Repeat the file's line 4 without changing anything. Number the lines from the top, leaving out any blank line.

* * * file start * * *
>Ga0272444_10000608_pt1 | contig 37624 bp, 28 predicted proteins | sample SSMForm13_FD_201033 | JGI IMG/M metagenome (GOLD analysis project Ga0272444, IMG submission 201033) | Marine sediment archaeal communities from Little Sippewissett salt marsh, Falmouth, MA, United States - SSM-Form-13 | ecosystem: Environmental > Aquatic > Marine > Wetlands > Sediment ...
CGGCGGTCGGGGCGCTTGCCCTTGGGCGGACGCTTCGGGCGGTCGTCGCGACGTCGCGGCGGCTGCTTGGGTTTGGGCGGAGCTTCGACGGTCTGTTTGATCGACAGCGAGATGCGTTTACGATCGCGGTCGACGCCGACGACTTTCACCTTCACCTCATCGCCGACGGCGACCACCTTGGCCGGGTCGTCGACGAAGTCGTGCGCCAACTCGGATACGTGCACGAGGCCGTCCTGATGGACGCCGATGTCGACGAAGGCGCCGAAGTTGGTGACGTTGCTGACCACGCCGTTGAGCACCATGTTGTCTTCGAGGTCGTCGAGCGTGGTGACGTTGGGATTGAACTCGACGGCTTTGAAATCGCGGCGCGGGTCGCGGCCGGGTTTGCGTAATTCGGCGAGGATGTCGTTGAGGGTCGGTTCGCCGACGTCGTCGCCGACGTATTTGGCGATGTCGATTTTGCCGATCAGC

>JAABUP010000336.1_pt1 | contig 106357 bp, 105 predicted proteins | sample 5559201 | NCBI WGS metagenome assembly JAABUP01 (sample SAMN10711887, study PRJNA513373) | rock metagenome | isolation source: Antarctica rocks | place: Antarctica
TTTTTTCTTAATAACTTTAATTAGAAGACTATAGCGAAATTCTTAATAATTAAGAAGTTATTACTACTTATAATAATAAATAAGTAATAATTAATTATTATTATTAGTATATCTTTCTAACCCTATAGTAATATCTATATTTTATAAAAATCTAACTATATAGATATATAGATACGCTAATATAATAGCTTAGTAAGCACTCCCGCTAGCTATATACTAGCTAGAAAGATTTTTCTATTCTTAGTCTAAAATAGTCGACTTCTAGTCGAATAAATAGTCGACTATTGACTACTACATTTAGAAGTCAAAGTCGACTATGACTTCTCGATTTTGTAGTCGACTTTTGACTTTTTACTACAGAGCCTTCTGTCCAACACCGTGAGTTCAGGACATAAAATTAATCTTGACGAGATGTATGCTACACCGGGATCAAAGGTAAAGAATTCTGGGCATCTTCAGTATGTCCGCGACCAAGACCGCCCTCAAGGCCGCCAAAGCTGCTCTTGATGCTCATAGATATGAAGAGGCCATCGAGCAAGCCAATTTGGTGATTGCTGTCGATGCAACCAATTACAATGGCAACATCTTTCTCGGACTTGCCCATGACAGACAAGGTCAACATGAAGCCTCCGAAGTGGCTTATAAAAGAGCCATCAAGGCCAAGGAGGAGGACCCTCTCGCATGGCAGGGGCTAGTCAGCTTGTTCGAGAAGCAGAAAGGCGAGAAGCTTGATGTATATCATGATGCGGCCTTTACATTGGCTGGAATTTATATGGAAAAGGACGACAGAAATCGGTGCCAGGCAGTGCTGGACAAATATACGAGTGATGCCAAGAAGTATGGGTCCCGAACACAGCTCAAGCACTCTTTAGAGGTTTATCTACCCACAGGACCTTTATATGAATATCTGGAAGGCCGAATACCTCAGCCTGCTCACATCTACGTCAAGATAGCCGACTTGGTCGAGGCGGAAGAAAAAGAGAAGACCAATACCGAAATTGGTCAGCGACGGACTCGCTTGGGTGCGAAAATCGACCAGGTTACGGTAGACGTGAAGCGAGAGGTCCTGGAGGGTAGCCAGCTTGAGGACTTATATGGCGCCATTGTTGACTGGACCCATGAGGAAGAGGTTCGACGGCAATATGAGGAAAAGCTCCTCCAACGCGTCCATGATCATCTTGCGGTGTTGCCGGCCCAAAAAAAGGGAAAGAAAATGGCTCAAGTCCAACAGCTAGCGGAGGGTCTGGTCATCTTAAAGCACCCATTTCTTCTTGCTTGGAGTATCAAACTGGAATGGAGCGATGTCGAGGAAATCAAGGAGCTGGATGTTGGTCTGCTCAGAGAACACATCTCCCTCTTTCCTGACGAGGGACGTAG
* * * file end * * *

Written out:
TTTTTTCTTAATAACTTTAATTAGAAGACTATAGCGAAATTCTTAATAATTAAGAAGTTATTACTACTTATAATAATAAATAAGTAATAATTAATTATTATTATTAGTATATCTTTCTAACCCTATAGTAATATCTATATTTTATAAAAATCTAACTATATAGATATATAGATACGCTAATATAATAGCTTAGTAAGCACTCCCGCTAGCTATATACTAGCTAGAAAGATTTTTCTATTCTTAGTCTAAAATAGTCGACTTCTAGTCGAATAAATAGTCGACTATTGACTACTACATTTAGAAGTCAAAGTCGACTATGACTTCTCGATTTTGTAGTCGACTTTTGACTTTTTACTACAGAGCCTTCTGTCCAACACCGTGAGTTCAGGACATAAAATTAATCTTGACGAGATGTATGCTACACCGGGATCAAAGGTAAAGAATTCTGGGCATCTTCAGTATGTCCGCGACCAAGACCGCCCTCAAGGCCGCCAAAGCTGCTCTTGATGCTCATAGATATGAAGAGGCCATCGAGCAAGCCAATTTGGTGATTGCTGTCGATGCAACCAATTACAATGGCAACATCTTTCTCGGACTTGCCCATGACAGACAAGGTCAACATGAAGCCTCCGAAGTGGCTTATAAAAGAGCCATCAAGGCCAAGGAGGAGGACCCTCTCGCATGGCAGGGGCTAGTCAGCTTGTTCGAGAAGCAGAAAGGCGAGAAGCTTGATGTATATCATGATGCGGCCTTTACATTGGCTGGAATTTATATGGAAAAGGACGACAGAAATCGGTGCCAGGCAGTGCTGGACAAATATACGAGTGATGCCAAGAAGTATGGGTCCCGAACACAGCTCAAGCACTCTTTAGAGGTTTATCTACCCACAGGACCTTTATATGAATATCTGGAAGGCCGAATACCTCAGCCTGCTCACATCTACGTCAAGATAGCCGACTTGGTCGAGGCGGAAGAAAAAGAGAAGACCAATACCGAAATTGGTCAGCGACGGACTCGCTTGGGTGCGAAAATCGACCAGGTTACGGTAGACGTGAAGCGAGAGGTCCTGGAGGGTAGCCAGCTTGAGGACTTATATGGCGCCATTGTTGACTGGACCCATGAGGAAGAGGTTCGACGGCAATATGAGGAAAAGCTCCTCCAACGCGTCCATGATCATCTTGCGGTGTTGCCGGCCCAAAAAAAGGGAAAGAAAATGGCTCAAGTCCAACAGCTAGCGGAGGGTCTGGTCATCTTAAAGCACCCATTTCTTCTTGCTTGGAGTATCAAACTGGAATGGAGCGATGTCGAGGAAATCAAGGAGCTGGATGTTGGTCTGCTCAGAGAACACATCTCCCTCTTTCCTGACGAGGGACGTAG